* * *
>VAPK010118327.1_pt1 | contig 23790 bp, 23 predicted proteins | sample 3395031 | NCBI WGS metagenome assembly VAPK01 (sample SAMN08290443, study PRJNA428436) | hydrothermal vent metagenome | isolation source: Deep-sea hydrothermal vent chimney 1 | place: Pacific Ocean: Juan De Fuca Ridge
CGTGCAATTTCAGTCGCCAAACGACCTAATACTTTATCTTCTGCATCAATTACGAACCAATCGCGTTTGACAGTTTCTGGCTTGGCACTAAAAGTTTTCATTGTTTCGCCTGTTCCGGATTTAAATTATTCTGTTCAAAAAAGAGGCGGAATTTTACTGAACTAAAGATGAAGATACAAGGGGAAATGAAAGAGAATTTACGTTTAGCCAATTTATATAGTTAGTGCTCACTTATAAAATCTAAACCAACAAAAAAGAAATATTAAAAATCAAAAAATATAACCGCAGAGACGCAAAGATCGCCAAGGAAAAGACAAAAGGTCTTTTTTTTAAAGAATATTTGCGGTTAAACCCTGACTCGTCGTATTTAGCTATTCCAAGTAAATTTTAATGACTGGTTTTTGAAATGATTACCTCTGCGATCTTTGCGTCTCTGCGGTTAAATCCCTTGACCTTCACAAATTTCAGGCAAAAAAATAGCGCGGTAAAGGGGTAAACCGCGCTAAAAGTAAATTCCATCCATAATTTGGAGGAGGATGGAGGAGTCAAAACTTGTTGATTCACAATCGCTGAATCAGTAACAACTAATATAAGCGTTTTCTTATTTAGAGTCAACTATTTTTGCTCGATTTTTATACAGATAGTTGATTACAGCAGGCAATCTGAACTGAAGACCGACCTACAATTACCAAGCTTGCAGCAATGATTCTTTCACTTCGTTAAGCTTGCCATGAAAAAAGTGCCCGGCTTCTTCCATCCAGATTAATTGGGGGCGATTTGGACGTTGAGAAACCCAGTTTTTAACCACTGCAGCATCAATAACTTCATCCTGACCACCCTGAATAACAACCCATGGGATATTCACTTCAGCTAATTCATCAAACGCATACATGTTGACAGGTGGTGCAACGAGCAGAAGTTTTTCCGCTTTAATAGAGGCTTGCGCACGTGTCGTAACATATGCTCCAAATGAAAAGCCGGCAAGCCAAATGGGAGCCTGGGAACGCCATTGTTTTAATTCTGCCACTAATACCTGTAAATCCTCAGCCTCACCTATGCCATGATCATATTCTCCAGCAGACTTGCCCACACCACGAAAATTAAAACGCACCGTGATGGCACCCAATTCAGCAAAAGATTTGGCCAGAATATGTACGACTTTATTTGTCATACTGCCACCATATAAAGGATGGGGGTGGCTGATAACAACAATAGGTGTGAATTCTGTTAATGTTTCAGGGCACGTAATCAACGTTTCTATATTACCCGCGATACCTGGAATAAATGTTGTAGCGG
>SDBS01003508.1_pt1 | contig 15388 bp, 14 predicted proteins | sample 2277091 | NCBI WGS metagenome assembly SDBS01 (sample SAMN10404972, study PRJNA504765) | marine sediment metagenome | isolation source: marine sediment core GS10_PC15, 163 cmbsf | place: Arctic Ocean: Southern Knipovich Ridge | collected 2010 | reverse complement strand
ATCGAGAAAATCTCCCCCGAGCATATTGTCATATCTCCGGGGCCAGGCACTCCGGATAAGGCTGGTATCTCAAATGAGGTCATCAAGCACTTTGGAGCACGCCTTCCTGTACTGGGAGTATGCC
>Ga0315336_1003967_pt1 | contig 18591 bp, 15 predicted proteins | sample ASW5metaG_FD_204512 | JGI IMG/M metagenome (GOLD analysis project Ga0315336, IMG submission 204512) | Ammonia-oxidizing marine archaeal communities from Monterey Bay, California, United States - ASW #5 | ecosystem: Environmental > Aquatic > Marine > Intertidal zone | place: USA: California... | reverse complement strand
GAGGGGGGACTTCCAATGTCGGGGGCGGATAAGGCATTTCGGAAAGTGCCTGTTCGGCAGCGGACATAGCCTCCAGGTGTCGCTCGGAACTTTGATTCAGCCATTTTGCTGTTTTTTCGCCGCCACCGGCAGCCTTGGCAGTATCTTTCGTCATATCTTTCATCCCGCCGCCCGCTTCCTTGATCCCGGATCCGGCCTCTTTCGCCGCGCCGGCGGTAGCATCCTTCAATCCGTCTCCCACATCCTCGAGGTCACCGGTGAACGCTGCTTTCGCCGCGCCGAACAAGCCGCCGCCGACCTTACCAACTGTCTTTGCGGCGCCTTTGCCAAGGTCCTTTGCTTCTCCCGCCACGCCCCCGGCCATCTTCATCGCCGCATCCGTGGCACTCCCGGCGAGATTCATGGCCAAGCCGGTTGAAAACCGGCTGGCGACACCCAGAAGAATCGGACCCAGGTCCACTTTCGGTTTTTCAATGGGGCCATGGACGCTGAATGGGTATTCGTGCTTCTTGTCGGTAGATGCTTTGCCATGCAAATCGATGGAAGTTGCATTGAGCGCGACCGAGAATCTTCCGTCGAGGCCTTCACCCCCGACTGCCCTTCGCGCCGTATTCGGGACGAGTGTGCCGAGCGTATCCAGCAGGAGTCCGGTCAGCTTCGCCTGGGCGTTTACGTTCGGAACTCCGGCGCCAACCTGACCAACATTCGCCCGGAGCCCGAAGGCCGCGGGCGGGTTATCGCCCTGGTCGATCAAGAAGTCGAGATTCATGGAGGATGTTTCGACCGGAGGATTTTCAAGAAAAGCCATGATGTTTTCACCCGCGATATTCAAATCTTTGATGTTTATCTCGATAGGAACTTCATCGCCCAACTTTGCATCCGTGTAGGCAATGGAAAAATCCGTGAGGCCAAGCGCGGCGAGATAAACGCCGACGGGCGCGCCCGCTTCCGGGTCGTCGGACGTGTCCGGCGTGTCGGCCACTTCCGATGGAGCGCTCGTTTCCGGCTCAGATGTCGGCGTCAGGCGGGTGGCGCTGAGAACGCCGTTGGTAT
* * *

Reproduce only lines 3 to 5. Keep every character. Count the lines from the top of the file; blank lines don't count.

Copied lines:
>SDBS01003508.1_pt1 | contig 15388 bp, 14 predicted proteins | sample 2277091 | NCBI WGS metagenome assembly SDBS01 (sample SAMN10404972, study PRJNA504765) | marine sediment metagenome | isolation source: marine sediment core GS10_PC15, 163 cmbsf | place: Arctic Ocean: Southern Knipovich Ridge | collected 2010 | reverse complement strand
ATCGAGAAAATCTCCCCCGAGCATATTGTCATATCTCCGGGGCCAGGCACTCCGGATAAGGCTGGTATCTCAAATGAGGTCATCAAGCACTTTGGAGCACGCCTTCCTGTACTGGGAGTATGCC
>Ga0315336_1003967_pt1 | contig 18591 bp, 15 predicted proteins | sample ASW5metaG_FD_204512 | JGI IMG/M metagenome (GOLD analysis project Ga0315336, IMG submission 204512) | Ammonia-oxidizing marine archaeal communities from Monterey Bay, California, United States - ASW #5 | ecosystem: Environmental > Aquatic > Marine > Intertidal zone | place: USA: California... | reverse complement strand